And then she discovered Brac, which is a non-government agency that loans money to small businesses that have no other access to it. They are able to do that because of KIVA, who will offer the loan to anyone with an account. So Brac made her the loan and then offered it on KIVA. We liked the loan and loaned $100 toward it.

So she was able to borrow 432 rupees ($400), so she could buy the white flour, salt, and oil that she needs to produce enough papar to fill the demands of her customers every day. She will pay that back in 12 monthly installments, beginning in September. This is the 4th time she has done this, and she now has a very successful business.

Now this loan is no different from any other loan that we have made from any other loan that we have made in 77 countries around the world except for one thing: this is loan number 500.

We think this is a real milestone and just want to thank all of you who have participated in this mission. And for those of you who have not but would like to donate, our minimum contribution is $25. It is a donation and so is tax deductible. It gives you the opportunity to attend our meetings and participate in the loan-making process. And you also get reports of the loans we have made. If you think that is a worthy cause, contact me and I will tell you how to make it happen. Thank you.

August Microcredit Club Update

The U-City Microcredit club met virtually on July 27, 2017 to make 7 loans in the amount of $625 and reach two significant milestones .  The two milestones were 500 loans made and $40,000 in loans made.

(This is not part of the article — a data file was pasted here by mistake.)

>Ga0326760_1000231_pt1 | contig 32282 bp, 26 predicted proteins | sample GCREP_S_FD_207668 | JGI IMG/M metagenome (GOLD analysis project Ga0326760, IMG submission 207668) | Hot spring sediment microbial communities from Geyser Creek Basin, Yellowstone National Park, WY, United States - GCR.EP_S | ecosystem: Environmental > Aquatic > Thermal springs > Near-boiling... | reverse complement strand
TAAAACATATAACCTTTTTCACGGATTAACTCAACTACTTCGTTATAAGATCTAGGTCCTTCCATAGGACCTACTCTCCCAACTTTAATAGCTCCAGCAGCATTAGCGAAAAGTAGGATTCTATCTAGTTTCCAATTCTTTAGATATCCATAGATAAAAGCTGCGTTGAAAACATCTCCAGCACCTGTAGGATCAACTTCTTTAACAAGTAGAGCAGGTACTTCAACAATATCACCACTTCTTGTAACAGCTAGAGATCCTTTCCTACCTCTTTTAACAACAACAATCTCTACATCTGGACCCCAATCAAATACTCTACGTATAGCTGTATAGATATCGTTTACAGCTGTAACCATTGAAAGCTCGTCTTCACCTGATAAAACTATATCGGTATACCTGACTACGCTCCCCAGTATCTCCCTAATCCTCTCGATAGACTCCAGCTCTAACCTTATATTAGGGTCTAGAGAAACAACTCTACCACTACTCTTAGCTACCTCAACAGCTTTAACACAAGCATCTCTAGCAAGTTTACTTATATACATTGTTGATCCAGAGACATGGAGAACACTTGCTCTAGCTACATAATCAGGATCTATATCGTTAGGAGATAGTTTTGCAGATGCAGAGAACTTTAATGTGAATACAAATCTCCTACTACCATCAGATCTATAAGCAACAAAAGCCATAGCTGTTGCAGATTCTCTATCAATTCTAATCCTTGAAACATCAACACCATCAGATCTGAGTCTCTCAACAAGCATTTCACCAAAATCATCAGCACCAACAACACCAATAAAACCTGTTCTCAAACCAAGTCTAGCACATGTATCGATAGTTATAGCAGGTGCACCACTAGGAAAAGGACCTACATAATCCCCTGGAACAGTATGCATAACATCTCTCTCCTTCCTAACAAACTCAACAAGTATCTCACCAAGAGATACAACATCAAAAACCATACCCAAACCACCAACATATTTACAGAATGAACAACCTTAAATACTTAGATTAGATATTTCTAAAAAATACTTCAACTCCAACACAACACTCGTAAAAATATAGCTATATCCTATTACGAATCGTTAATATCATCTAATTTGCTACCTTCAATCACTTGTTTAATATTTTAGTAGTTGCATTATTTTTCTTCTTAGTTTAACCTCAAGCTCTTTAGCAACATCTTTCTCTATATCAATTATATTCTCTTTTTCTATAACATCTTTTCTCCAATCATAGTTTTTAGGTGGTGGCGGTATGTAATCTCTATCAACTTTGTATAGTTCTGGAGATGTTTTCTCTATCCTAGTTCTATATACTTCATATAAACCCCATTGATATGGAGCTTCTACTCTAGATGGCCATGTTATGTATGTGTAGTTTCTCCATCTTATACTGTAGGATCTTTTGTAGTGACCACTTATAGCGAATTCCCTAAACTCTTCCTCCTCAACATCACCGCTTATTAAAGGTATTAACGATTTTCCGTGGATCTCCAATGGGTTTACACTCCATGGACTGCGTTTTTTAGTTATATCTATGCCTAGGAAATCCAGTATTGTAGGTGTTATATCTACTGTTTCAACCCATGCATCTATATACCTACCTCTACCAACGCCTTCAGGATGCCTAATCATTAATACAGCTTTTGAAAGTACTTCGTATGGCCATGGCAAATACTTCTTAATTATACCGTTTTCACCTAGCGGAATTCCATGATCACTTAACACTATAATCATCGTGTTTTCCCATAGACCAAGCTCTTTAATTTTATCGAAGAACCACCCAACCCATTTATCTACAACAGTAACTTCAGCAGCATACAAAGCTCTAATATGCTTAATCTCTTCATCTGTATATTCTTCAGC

Here are the loans:

Akbari is 47 years old, married with four children and lives in Multan, Pakistan.  Her husband is a driver but is not able to make enough to support the family.  As a result, 15 years ago Akbari started making papar (a dessert similiar to a crepe) at home, where she also sells it, warm and fresh.  She is borrowing 432 rupees ($400) to purchase the white flour, oil, salt, etc. she needs to fill her customers' requests.  She will pay the loan back over 12 months, beginning in September.  We loaned $100.  

This was loan number 500.

Christhian Israel is 20 years old and lives with his parents in Tulcan, Ecuador.  He is friendly, sociable, and enterprising. Because of the low income of his family, he started a business selling Polish oats (keselifsa), a nutritional drink.  He is well received by his customers and his business has become successful.  He is borrowing $1500 to purchase more Polish oats in order to keep the good concentrated flavor of the product fresh.  He will pay the loan back over 16 months, beginning in October.  We loaned $100.

The Djiriwa-Yana Group is 12 ladies who live in Diallassagou, Mali.  They are borrowing $2,675 to be paid back in one balloon payment in March, 2018.  Toumata is a member of the group.  She is 60 years old, married to a farmer, and has six children.  She has sold sheep for 20 years.  She buys the lambs at one of the markets, feeds them for several month,s and then sells them.  She will use her portion of the loan to buy more lambs.  We loaned $50.